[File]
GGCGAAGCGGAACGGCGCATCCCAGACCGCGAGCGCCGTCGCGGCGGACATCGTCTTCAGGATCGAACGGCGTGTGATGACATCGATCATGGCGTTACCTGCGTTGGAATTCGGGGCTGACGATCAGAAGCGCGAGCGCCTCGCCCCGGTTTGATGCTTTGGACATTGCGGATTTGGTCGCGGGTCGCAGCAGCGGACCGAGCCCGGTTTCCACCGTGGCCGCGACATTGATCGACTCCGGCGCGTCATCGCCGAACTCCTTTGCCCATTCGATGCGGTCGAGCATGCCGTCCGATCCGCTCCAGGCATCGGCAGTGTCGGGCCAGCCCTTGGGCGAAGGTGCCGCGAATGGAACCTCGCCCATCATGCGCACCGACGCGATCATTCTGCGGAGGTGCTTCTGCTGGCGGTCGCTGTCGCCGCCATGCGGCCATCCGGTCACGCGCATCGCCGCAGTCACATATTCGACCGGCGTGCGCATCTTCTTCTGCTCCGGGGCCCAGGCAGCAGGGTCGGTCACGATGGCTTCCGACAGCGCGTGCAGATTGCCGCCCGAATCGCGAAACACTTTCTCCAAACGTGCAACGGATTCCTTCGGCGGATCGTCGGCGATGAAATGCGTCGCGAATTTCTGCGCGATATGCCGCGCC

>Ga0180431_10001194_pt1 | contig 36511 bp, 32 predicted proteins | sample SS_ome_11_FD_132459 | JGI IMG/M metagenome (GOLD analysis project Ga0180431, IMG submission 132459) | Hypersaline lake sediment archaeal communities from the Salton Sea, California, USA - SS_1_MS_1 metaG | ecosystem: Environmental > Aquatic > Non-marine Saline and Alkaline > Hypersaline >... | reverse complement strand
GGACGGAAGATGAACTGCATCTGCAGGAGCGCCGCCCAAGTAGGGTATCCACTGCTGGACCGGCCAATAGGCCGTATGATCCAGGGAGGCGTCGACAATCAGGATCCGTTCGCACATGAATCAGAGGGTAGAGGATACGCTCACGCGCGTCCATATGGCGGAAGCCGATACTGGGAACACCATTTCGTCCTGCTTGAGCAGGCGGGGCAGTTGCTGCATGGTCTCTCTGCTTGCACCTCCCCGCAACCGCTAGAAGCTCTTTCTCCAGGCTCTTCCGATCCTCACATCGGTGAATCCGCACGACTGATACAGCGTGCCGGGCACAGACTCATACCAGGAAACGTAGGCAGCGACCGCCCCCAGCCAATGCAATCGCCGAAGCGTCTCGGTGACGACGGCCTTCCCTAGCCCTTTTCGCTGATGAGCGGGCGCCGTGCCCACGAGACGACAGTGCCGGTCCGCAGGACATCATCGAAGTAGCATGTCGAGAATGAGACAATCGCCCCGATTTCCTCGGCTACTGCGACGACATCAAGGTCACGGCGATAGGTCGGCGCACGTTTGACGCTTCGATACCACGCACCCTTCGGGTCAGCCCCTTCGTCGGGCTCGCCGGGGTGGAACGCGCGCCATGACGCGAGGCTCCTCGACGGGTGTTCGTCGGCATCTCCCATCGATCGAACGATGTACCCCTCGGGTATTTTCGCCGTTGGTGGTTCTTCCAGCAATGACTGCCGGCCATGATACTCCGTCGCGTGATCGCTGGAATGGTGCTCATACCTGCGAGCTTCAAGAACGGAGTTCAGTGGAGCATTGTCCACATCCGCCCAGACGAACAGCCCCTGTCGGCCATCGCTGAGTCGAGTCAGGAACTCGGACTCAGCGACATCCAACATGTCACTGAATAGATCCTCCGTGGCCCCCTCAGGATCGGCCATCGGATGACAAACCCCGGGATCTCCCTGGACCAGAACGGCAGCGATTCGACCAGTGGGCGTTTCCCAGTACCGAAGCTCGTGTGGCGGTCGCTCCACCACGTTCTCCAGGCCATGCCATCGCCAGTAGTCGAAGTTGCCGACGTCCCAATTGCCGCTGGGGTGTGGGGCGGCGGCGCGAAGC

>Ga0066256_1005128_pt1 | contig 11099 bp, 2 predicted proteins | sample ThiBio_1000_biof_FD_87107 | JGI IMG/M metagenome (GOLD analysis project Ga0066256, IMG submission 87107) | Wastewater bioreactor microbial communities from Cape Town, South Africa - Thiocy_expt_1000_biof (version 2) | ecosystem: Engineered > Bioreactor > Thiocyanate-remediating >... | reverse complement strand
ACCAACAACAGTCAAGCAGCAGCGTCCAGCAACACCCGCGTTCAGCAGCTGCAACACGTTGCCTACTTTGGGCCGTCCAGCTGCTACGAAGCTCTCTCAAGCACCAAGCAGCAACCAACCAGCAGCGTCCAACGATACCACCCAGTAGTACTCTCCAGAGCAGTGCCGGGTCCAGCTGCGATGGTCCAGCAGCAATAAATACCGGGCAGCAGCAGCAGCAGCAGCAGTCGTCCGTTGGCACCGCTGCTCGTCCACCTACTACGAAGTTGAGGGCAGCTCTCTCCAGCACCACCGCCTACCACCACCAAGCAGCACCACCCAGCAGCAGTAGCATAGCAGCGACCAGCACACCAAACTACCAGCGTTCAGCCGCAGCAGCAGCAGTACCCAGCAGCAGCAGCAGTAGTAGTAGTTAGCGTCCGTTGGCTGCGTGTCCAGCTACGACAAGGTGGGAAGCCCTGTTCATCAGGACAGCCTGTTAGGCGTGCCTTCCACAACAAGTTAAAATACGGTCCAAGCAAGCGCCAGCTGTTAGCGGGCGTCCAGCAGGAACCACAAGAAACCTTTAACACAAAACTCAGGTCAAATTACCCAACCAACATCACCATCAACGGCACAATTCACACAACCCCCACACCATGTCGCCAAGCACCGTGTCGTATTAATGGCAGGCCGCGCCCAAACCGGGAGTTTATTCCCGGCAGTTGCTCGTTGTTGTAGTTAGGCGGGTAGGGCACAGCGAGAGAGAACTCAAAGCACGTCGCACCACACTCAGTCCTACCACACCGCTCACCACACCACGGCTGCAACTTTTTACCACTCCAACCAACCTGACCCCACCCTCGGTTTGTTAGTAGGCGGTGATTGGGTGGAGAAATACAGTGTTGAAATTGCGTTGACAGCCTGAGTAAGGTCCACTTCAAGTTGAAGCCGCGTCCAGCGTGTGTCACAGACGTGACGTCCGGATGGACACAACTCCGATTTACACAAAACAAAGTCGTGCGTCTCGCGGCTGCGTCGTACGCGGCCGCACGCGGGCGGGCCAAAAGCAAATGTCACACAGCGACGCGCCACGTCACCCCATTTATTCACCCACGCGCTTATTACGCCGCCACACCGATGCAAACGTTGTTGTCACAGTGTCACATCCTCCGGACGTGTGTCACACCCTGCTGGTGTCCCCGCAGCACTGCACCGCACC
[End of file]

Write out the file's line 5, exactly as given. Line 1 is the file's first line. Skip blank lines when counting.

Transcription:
ACCAACAACAGTCAAGCAGCAGCGTCCAGCAACACCCGCGTTCAGCAGCTGCAACACGTTGCCTACTTTGGGCCGTCCAGCTGCTACGAAGCTCTCTCAAGCACCAAGCAGCAACCAACCAGCAGCGTCCAACGATACCACCCAGTAGTACTCTCCAGAGCAGTGCCGGGTCCAGCTGCGATGGTCCAGCAGCAATAAATACCGGGCAGCAGCAGCAGCAGCAGCAGTCGTCCGTTGGCACCGCTGCTCGTCCACCTACTACGAAGTTGAGGGCAGCTCTCTCCAGCACCACCGCCTACCACCACCAAGCAGCACCACCCAGCAGCAGTAGCATAGCAGCGACCAGCACACCAAACTACCAGCGTTCAGCCGCAGCAGCAGCAGTACCCAGCAGCAGCAGCAGTAGTAGTAGTTAGCGTCCGTTGGCTGCGTGTCCAGCTACGACAAGGTGGGAAGCCCTGTTCATCAGGACAGCCTGTTAGGCGTGCCTTCCACAACAAGTTAAAATACGGTCCAAGCAAGCGCCAGCTGTTAGCGGGCGTCCAGCAGGAACCACAAGAAACCTTTAACACAAAACTCAGGTCAAATTACCCAACCAACATCACCATCAACGGCACAATTCACACAACCCCCACACCATGTCGCCAAGCACCGTGTCGTATTAATGGCAGGCCGCGCCCAAACCGGGAGTTTATTCCCGGCAGTTGCTCGTTGTTGTAGTTAGGCGGGTAGGGCACAGCGAGAGAGAACTCAAAGCACGTCGCACCACACTCAGTCCTACCACACCGCTCACCACACCACGGCTGCAACTTTTTACCACTCCAACCAACCTGACCCCACCCTCGGTTTGTTAGTAGGCGGTGATTGGGTGGAGAAATACAGTGTTGAAATTGCGTTGACAGCCTGAGTAAGGTCCACTTCAAGTTGAAGCCGCGTCCAGCGTGTGTCACAGACGTGACGTCCGGATGGACACAACTCCGATTTACACAAAACAAAGTCGTGCGTCTCGCGGCTGCGTCGTACGCGGCCGCACGCGGGCGGGCCAAAAGCAAATGTCACACAGCGACGCGCCACGTCACCCCATTTATTCACCCACGCGCTTATTACGCCGCCACACCGATGCAAACGTTGTTGTCACAGTGTCACATCCTCCGGACGTGTGTCACACCCTGCTGGTGTCCCCGCAGCACTGCACCGCACC